Cost: General Admission is $25
On view through November 2019 at Petersen Automotive Museum
Electric bikes are all the rage these days -- or at least, that’s what Silicon Valley startups think when a new fleet of bikes magically pops-up on the streets each week. Fittingly, Electric Revolution is an exhibit dedicated to all things electric motorcycles. Viewers will go back in time, learn the history of the electric bike, the craftsmanship that it requires and the future of bike designs.
Cost: General Admission is $16
On view through December 8 at LACMA
Japanese people -- like pretty much everyone else -- love animals. They have cafes dedicated to them, they pamper their dogs better than most humans groom themselves, and they have a deep respect for their place in nature. That love of animals translates into the country’s artwork, as well, as you can see for yourself in the ongoing Every Living Thing: Animals in Japanese Art exhibit at LACMA. Lions, dogs, cats, dragons, insects, and more are featured in the nearly 200 pieces on display, which include ceramics, metalwork, and woodblock prints.
Cost: General Admission is $25
On view through January 6 at the GRAMMY Museum
A five-year project in the making, Face the Music is the brainchild of photographer Richard Ehrlich, who wanted to capture the facial expressions of iconic artists when listening to their favorite songs. The photography exhibit features 41 famous faces, like Sheryl Crow, Quincy Jones, and Michael Bublé.
Cost: General Admission is $12
On view through January 19 at MOCA
To celebrate the DTLA museum’s 40th Anniversary, The Foundation of the Museum: MOCA’s Collection is a compilation of artwork that spans MOCA’s eclectic collection over the last four decades, most of which has been influenced by its LA surroundings.
Cost: General Admission is $15
On view through January 20 at Natural History Museum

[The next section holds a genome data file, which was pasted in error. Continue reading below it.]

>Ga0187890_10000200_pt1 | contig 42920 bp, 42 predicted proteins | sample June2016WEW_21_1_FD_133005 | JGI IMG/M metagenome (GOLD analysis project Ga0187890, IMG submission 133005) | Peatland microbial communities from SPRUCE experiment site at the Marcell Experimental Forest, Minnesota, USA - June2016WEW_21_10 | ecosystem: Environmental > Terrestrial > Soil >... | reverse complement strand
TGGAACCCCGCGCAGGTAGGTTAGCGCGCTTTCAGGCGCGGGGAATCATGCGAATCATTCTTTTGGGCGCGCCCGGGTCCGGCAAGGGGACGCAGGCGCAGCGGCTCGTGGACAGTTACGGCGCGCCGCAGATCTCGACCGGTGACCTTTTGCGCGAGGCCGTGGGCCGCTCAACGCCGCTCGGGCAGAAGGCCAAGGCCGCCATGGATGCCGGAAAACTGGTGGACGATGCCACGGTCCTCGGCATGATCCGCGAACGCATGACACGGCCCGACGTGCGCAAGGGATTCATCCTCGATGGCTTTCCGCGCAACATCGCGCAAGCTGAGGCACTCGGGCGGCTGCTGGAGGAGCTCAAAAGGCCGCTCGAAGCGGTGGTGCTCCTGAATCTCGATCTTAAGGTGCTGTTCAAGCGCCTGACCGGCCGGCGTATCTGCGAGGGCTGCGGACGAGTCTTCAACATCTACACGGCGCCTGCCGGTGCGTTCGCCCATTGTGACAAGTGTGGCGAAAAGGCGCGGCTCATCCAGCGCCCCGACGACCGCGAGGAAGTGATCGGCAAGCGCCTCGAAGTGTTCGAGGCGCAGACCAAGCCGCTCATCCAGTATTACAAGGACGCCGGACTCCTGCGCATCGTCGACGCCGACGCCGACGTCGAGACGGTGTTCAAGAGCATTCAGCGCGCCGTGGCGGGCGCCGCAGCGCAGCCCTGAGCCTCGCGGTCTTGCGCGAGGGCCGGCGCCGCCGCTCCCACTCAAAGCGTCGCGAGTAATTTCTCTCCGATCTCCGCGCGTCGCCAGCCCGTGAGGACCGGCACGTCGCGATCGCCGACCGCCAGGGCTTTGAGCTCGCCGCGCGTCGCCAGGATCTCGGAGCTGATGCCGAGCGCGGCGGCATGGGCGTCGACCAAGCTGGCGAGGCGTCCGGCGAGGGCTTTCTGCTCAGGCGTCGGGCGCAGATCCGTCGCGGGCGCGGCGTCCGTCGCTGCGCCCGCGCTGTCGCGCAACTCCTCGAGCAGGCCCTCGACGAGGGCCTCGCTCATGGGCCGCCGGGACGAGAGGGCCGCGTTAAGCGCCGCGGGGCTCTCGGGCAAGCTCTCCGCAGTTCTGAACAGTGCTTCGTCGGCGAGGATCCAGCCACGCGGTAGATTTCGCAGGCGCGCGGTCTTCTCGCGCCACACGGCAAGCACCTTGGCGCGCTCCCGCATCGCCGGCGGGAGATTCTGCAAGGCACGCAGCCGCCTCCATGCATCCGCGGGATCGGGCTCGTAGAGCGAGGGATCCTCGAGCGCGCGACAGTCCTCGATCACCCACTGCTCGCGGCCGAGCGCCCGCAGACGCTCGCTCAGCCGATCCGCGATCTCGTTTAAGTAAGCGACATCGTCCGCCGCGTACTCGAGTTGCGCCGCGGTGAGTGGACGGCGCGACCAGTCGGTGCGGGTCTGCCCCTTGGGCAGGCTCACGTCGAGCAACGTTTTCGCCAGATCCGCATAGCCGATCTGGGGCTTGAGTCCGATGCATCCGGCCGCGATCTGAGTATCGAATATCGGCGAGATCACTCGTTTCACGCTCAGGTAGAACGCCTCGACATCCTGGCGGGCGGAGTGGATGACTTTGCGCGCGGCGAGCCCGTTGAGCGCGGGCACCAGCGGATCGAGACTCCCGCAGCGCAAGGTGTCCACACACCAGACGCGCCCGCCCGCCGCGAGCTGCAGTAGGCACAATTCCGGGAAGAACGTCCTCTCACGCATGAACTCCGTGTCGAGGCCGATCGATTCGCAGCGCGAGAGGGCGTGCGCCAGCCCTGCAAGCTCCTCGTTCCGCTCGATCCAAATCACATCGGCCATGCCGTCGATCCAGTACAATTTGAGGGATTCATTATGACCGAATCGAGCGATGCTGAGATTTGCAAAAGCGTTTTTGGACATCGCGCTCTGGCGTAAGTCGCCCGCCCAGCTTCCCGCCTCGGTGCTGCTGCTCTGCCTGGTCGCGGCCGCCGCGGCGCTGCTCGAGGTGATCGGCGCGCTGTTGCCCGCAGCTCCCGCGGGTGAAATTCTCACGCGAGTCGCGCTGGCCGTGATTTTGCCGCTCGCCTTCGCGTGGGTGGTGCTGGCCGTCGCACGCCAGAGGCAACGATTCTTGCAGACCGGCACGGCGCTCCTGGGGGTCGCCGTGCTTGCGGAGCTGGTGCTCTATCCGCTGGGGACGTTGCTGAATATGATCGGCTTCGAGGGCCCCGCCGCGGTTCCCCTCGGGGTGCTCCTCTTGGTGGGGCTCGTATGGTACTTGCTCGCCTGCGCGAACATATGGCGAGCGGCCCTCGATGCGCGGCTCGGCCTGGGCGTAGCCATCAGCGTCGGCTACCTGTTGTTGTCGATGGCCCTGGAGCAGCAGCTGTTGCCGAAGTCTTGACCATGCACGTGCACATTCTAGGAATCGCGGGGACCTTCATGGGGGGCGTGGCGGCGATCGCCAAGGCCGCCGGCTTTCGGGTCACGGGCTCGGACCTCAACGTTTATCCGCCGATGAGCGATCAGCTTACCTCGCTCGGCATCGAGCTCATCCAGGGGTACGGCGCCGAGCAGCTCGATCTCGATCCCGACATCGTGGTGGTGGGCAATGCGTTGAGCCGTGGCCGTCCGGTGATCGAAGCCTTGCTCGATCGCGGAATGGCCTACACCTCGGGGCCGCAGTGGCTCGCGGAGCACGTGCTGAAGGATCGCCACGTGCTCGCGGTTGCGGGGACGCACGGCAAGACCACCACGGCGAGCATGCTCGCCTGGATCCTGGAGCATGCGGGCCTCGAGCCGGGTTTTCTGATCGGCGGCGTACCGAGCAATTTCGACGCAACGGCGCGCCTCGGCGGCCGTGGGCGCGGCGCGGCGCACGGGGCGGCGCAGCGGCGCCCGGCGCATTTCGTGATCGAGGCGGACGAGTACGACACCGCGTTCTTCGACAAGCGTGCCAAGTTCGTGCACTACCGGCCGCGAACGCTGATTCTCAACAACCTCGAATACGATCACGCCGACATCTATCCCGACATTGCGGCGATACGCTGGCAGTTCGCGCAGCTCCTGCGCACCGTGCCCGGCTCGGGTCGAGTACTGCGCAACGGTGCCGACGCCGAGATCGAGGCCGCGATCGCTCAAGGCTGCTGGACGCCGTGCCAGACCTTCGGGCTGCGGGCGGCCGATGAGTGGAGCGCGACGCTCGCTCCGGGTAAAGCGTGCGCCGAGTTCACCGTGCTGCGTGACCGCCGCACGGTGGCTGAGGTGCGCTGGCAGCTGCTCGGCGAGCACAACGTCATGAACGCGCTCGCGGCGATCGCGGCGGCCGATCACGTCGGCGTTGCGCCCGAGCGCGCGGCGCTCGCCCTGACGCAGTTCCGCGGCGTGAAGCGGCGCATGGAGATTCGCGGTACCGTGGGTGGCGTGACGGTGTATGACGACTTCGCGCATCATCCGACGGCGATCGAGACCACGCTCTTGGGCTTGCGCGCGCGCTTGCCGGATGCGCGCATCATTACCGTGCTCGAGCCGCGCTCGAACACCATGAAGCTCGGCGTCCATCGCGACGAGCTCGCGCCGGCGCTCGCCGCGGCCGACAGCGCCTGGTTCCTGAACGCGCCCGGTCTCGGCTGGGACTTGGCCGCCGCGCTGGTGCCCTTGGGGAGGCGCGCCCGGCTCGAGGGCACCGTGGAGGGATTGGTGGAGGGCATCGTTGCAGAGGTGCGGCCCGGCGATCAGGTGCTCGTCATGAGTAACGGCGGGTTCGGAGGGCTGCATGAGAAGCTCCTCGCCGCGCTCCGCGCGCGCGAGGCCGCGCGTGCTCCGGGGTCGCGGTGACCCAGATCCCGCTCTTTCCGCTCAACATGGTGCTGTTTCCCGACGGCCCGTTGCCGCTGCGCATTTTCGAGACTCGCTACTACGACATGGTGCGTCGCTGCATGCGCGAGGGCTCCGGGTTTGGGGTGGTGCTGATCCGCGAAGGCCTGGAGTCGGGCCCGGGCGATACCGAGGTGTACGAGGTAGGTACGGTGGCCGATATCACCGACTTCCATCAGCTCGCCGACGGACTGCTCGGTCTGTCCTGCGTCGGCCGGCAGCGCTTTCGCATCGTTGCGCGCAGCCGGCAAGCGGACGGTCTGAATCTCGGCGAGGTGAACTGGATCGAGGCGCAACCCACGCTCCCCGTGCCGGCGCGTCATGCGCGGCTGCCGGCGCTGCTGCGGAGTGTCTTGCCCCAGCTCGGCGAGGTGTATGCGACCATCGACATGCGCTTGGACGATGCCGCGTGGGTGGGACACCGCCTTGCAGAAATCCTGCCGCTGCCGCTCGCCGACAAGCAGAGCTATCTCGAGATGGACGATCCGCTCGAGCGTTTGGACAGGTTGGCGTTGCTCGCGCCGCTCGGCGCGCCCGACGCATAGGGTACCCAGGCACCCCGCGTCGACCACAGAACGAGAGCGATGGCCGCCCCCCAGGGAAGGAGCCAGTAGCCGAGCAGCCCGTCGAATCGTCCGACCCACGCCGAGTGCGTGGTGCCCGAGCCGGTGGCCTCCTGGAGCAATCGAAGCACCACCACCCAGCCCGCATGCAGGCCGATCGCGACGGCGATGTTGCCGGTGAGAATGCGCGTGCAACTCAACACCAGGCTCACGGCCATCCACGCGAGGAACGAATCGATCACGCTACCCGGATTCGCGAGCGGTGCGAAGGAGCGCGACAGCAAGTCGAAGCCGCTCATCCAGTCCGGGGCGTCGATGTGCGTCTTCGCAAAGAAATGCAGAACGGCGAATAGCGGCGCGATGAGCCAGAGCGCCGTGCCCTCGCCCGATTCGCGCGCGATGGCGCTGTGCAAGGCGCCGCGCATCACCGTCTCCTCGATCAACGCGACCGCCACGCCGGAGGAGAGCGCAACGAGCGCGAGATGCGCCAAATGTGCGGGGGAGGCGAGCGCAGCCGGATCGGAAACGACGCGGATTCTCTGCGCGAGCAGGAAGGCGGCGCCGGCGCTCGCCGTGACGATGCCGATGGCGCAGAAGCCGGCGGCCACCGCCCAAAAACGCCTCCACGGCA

For all the climate change naysayers, this exhibit might make you think twice. Award-winning photographer Diane Tuft made the trek to the frozen continent to capture Antarctica's natural beauty in this captivating exhibit called Frozen in Time: Images of Antarctica.
Cost: General Admission is $14 (if booked online)
On view from September 29 through January 5 at Hammer Museum
When the Hammer Museum commits all of its exhibition spaces to one artist (which has never been done before), you know it’s an exhibit worth checking out. UCLA art professor and one of LA’s most prolific artists, Lari Pittman, best known for creating art that responds to the pressing social issues of our time, will have over 30 years of colorful work on display.
On view from October 4 through March 2 at Norton Simon Museum
What’s there not to love about the City of Lights? The romance weaved into the city, the charming architecture, the breathtaking Eiffel Tower -- it’s all part of the upcoming exhibit at the Norton Simon Museum, where French artists draw inspiration from daily Parisian life during the late 1800s for their selection of oil paintings and drawings.
Cost: General Admission is $15
On view from October 5 through December 29 at Annenberg Space for Photography
While walls can be used for art, they’re also used as barriers -- and more recently, they’ve been given a whole new (controversial) meaning since the 45th President came into office. W|ALLS: Defend, Divide, and The Divine is a free exhibit that explores the effects walls have had over the years through the lens of over 70 photographers and artists.
On view from October 17 through March 8 at Skirball Cultural Center
It’s no secret: Customs and Border Protection isn’t very popular in the news these days. While working as a janitor at an Arizona Customs and Border Protection station, Tom Kiefer rummaged through the trash and was moved by the confiscated items he discovered. El Sueño Americano / The American Dream: Photographs by Tom Kiefer looks at over 100 photographs of items, including letters, toys, and medication, that were on their way to becoming part of someone’s American Dream before being discarded by border officials. Video clips of migrants and the artist are also part of this profound and timely exhibit, which takes a closer look at the challenges immigrants face and raises questions about The American Dream.
Cost: General Admission is $12 or free on Thursdays
On view from October 19 through February 16 at The Broad
Iranian-born artist Shirin Neshat uses a body of work collected over her 30 year career to tell the story of Iranian’s tumultuous history, living in exile, and even identity. Her largest exhibit to date, I Will Greet the Sun Again, will also showcase a few never-before-seen pieces in the United States.
Cost: Tickets for this special exhibit is $20
On view from October 25 through February 17 at HHLA
Calling all sneakerheads and art lovers: Sneakertopia is launching in LA with a 15,000-square-foot exhibit that features 70 foot murals, suspended sculptures, limited edition merch drops, rare kicks and many more installations to satisfy your culture cravings and social media feeds. Take a trip through the past, present, and future of sneaker culture with the pioneers in sports, music, film, art and fashion. Be sure to get the first glimpse of Sneakertopia before it travels to other cities around the world.
Cost: General Admission is $38